The Tuesday Blues
DEAR WHITE PEOPLE
*** (out of ****)
On the campus of a fictional Ivy league school, four black characters lead very different lives, despite the fact that all of them are black. Sam hosts a radio show called “Dear White Peopleâ€, where she teaches white people how to live in a world with all these crazy colored folk. Troy is a superstar who is on the fast track for success. Lionel is a confused writer with a giant fro that white chicks love putting their hands in. CoCo is a future superstar of a different type than Troy…one that has her sights set on being a future Real Housewife of whatever city she lands in. Although none of the four characters are particularly close to each other, their lives cross paths a few times in the five weeks leading up to a black themed frat party. You may have heard about these: white kids give themselves black face and wave toy guns in the air. It looks like a room full of James Francos from Spring Breakers, if they all tripped and face planted in the mud on the way to the party.
The party serves as a third act, and it feels like it’s there because movies need third acts. Without the party, the movie would just be a bunch of people standing around and talking their bullshit opinions. What’s astonishing, particularly from a first time writer and director, is that the story becomes the boring part, getting in the way of what the movie does so well. Dear White People seamlessly weaving soapboxy feelings, opinions, and editorials into well-rounded characters who have real discussions about important issues. It’s not just hard, it may not have been done by anyone since Spike Lee in the late eighties.
SHIT! I didn’t want to do it. I wanted to be the first person on the internet to write something about Dear White People and not bring up Spike Lee. For those of you who only know Spike Lee as a guy who needs Kickstarter to make crappy movies, or directs inexplicable remakes of Chan-wook Park movies, please direct your attention to the years 1986-1988, where Lee turned himself into a powerhouse with She’s Gotta Have It, School Daze, and Do the Right Thing.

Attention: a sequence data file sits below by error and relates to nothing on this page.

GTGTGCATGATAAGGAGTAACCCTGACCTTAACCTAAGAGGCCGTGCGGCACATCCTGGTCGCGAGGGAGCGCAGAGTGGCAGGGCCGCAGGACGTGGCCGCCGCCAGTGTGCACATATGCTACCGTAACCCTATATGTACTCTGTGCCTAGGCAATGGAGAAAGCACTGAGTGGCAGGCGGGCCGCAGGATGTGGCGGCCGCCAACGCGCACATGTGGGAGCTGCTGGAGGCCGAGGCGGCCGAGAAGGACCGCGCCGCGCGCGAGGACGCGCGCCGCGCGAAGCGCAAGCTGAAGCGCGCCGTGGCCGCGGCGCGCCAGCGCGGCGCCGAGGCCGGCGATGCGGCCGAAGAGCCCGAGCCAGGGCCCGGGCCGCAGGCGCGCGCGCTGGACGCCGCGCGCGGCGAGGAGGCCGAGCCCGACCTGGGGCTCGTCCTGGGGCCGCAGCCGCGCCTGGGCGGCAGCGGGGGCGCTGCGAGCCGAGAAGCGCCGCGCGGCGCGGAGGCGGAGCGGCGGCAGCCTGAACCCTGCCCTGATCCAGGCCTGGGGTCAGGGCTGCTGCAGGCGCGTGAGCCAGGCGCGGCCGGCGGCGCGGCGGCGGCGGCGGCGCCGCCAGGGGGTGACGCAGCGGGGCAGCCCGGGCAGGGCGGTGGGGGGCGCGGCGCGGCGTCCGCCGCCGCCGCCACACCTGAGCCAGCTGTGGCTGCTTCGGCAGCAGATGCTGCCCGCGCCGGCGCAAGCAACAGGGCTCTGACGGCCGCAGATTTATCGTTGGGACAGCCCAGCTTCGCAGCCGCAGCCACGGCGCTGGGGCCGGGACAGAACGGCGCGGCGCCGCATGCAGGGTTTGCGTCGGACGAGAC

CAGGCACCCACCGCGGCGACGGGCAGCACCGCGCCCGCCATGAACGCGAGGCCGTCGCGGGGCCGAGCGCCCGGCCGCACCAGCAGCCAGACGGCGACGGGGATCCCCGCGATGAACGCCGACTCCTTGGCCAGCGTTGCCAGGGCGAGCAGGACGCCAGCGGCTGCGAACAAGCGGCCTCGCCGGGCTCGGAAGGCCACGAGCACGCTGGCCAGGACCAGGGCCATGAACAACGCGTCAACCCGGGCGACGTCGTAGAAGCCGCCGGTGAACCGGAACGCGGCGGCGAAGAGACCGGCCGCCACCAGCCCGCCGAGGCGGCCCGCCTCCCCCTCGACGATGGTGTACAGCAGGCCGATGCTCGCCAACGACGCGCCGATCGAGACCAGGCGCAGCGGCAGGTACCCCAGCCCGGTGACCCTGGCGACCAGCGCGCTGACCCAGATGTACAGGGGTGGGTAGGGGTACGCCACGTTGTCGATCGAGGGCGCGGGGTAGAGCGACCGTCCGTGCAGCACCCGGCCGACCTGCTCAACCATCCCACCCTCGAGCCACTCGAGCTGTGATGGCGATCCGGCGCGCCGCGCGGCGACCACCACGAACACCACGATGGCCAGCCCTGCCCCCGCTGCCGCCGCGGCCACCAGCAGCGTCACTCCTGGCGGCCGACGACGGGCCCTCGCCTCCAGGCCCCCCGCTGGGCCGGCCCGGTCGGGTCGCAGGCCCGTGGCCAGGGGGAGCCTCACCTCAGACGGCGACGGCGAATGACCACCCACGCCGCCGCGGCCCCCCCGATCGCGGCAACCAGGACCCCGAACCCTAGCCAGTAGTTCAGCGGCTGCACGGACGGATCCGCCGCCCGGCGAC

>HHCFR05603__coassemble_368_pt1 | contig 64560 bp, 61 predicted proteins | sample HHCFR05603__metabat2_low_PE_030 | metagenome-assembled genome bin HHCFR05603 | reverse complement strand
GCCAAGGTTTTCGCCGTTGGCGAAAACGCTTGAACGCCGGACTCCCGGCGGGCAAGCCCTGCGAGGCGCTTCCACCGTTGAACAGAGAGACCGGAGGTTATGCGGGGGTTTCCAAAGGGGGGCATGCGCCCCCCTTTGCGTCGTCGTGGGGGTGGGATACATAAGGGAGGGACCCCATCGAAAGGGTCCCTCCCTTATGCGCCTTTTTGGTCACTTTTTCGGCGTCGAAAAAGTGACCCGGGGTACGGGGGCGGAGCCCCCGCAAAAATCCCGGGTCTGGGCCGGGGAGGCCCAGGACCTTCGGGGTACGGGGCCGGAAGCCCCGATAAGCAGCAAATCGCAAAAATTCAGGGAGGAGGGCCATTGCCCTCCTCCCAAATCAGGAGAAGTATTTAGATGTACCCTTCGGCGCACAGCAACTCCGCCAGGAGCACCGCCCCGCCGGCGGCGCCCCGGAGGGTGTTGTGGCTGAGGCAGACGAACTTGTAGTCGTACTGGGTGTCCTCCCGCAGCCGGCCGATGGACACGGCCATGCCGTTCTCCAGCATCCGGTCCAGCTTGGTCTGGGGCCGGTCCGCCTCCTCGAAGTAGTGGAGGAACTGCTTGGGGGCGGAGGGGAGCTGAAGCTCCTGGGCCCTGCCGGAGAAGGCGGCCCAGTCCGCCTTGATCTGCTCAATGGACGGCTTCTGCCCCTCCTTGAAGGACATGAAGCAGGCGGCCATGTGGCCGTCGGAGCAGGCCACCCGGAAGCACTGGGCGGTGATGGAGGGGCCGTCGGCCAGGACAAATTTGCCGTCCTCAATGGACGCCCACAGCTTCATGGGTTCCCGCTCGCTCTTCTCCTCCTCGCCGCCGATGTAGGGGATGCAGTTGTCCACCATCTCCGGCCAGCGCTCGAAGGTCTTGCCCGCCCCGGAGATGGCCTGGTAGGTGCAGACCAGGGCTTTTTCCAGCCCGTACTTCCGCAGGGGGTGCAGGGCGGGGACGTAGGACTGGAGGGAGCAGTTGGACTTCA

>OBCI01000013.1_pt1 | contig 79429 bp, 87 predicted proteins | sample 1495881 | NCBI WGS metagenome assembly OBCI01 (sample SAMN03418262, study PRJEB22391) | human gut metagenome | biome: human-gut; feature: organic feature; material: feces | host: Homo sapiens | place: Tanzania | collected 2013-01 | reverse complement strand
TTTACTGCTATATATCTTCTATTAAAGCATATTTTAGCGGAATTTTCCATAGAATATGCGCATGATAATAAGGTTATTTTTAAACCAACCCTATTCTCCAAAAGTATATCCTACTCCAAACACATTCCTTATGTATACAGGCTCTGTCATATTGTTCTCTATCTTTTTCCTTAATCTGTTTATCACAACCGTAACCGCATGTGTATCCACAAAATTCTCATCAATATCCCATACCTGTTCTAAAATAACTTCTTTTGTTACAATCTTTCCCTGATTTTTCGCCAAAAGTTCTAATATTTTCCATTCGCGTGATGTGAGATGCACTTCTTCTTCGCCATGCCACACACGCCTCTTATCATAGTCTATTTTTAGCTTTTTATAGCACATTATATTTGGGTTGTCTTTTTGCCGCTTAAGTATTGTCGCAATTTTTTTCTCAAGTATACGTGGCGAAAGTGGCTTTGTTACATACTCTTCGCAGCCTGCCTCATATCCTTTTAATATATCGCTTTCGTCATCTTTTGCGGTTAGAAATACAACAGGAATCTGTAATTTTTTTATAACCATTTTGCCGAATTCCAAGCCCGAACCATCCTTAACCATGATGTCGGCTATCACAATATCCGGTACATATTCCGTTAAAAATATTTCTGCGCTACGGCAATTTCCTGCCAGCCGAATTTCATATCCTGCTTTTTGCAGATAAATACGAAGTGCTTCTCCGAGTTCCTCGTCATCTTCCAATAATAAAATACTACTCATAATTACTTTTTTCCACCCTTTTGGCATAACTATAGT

It’s easy to compare Lee and Justin Simien, the writer/director of Dear White People. They are both black filmmakers who make films about the current black experience. But the similarities run so much deeper than that. I don’t mean to take anything away from Simien with the comparison, or say that his “original voiceâ€ has been around for almost 30 years now. Instead, I’m trying to say that this will be a voice to be reckoned with, and I have precedence to back that up. Both Do the Right Thing and Dear White People make the earth-shattering claim that not all black people are the same. In fact, they all think different things and act in different ways. Both movies use simple yet effective characterizations to turn diatribes into fleshed out conversations. And both movies refuse to offer an easy answer. The death of a radio-toting youth is much more serious than a tasteless party theme, but they both allow their directors a way to show their audience that there are more perspectives than whatever bullshit one you currently have. Things are more complex than the rantings of a Fox News Correspondent. Dear White People, while dabbling occasionally in social satire and broad comedy, at no point attempts to show us exaggerated extremes in order to slam its point home. It’s so easy to broadcast your simple points to an audience you’re nervous won’t understand, as if you’re making the movie version of an internet meme. Dear White People isn’t just the debut of Justin Simien, but is him kicking down our doors, dick in one hand and a machine gun in the other, and then gently setting them to the side and telling us he’s not going to need these to get his point across. Dear White People doesn’t bat a thousand, and what didn’t work for me might totally work for you. But the sure hand and amount of thought that goes into each point made, into each quiet conversation, into each interestingly shot scene, makes it definitely worth it.
– Ryan Haley